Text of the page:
Yes, you should let people know you care about them and appreciate them as work colleagues, but a recent article in the Wall Street Journal shows how confused some people can be when thinking about how to display caring and appreciation in the workplace.
In an article entitled Does Your Work Wife Get a Valentine? columnist Sue Shellenbarger looks at how some co-workers are showing affection for their “work spouse” with a valentine. The article explains how men and women—who are already in a committed romantic relationship with spouses outside of work, also want to use Valentine’s Day to show their affection for their “work spouse,” a colleague that they have a close bond with.
And while the employees in the article make a case for why it is okay to acknowledge the special nature of their work relationships with a valentine, the response from readers has been mostly negative with most questioning the wisdom of doing anything that encourages people to combine recognition, caring, and appreciation with anything romantic.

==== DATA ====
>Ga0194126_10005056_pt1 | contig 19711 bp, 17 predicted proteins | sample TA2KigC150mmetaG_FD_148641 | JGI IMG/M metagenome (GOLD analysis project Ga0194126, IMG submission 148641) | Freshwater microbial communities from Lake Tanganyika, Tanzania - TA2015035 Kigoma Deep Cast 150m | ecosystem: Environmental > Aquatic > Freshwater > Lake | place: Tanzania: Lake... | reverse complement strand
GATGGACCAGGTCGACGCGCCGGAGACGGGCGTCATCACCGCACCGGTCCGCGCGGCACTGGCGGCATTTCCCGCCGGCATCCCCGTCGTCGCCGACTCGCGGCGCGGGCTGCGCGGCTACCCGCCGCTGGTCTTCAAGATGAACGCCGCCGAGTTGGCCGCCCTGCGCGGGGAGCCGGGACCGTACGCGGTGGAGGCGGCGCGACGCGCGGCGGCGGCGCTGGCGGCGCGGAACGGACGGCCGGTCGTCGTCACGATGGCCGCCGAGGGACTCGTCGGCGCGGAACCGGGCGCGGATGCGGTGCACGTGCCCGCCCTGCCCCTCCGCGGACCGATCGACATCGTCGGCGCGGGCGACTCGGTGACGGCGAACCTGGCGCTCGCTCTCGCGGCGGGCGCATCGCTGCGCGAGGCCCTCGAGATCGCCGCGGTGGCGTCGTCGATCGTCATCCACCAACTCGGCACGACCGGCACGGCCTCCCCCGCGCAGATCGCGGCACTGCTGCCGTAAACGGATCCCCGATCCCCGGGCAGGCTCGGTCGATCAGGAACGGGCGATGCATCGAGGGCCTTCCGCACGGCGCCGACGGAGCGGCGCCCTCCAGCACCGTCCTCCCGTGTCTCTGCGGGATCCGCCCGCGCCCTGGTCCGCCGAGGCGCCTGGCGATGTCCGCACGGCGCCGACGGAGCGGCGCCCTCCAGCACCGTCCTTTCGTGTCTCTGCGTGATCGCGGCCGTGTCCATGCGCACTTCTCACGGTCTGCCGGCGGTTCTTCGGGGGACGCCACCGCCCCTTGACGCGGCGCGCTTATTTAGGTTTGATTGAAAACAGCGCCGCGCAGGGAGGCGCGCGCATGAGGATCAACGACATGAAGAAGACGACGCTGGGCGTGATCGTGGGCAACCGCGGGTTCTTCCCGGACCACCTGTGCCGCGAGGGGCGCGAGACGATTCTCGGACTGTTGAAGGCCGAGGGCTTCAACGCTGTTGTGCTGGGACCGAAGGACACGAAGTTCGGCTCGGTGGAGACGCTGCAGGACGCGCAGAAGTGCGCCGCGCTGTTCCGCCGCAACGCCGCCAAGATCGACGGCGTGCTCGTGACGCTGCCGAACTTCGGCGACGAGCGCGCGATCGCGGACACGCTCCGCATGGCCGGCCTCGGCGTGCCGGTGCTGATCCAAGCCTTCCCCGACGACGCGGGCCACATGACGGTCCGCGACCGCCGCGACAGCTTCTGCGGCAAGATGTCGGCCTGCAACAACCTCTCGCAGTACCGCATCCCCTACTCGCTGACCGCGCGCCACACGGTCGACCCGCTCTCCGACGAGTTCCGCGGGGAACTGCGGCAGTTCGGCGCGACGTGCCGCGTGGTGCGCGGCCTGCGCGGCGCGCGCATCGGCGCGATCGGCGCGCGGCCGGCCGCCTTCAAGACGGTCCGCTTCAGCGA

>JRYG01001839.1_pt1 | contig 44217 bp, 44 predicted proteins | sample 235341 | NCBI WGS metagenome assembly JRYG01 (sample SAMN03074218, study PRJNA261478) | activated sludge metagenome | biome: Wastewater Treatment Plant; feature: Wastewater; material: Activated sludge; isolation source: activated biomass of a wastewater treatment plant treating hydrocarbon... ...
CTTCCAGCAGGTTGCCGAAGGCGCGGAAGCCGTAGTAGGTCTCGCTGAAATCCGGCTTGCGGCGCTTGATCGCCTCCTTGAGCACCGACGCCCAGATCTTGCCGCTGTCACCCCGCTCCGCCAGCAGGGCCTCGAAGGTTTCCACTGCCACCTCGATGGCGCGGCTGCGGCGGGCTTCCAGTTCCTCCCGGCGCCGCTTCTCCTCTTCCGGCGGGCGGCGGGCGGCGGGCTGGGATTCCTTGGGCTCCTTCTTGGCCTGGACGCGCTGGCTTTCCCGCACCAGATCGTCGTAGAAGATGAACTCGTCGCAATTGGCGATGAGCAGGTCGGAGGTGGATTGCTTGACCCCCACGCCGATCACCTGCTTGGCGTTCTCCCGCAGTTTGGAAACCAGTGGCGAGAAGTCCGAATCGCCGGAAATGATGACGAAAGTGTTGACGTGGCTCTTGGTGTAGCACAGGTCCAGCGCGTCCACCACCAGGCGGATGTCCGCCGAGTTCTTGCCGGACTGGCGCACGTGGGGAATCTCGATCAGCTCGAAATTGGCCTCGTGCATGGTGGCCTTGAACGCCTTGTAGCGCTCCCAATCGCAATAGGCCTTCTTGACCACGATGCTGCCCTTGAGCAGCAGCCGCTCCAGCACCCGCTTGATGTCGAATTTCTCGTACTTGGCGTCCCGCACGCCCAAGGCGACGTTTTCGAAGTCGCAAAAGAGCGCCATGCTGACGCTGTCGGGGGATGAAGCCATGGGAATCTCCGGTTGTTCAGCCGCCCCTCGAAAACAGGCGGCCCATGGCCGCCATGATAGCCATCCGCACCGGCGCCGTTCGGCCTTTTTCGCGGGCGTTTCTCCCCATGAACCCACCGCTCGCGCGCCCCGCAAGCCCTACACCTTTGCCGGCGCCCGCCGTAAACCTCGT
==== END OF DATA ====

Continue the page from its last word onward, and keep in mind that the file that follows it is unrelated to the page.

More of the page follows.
So how does a leader or co-worker show that they care for someone at their company in the best sense of the word? Here are three tips:
- Do it on any other day except Valentine’s Day. Don’t confuse a strong professional relationship with a romantic one.
- Check your motives. Are you trying to show appreciation, recognition, and caring—or is there something more that you are trying to say?
- If it feels like you may be blurring the line, don’t do it.
Feelings have a place at work, but it has to be in the collegial sense. Focus on recognition and appreciation and steer clear of any romantic aspect. To read Shellenbarger’s complete article, click here. To share your thoughts on the article, or offer tips on proper ways to show appreciation for co-workers, use the COMMENTS button above.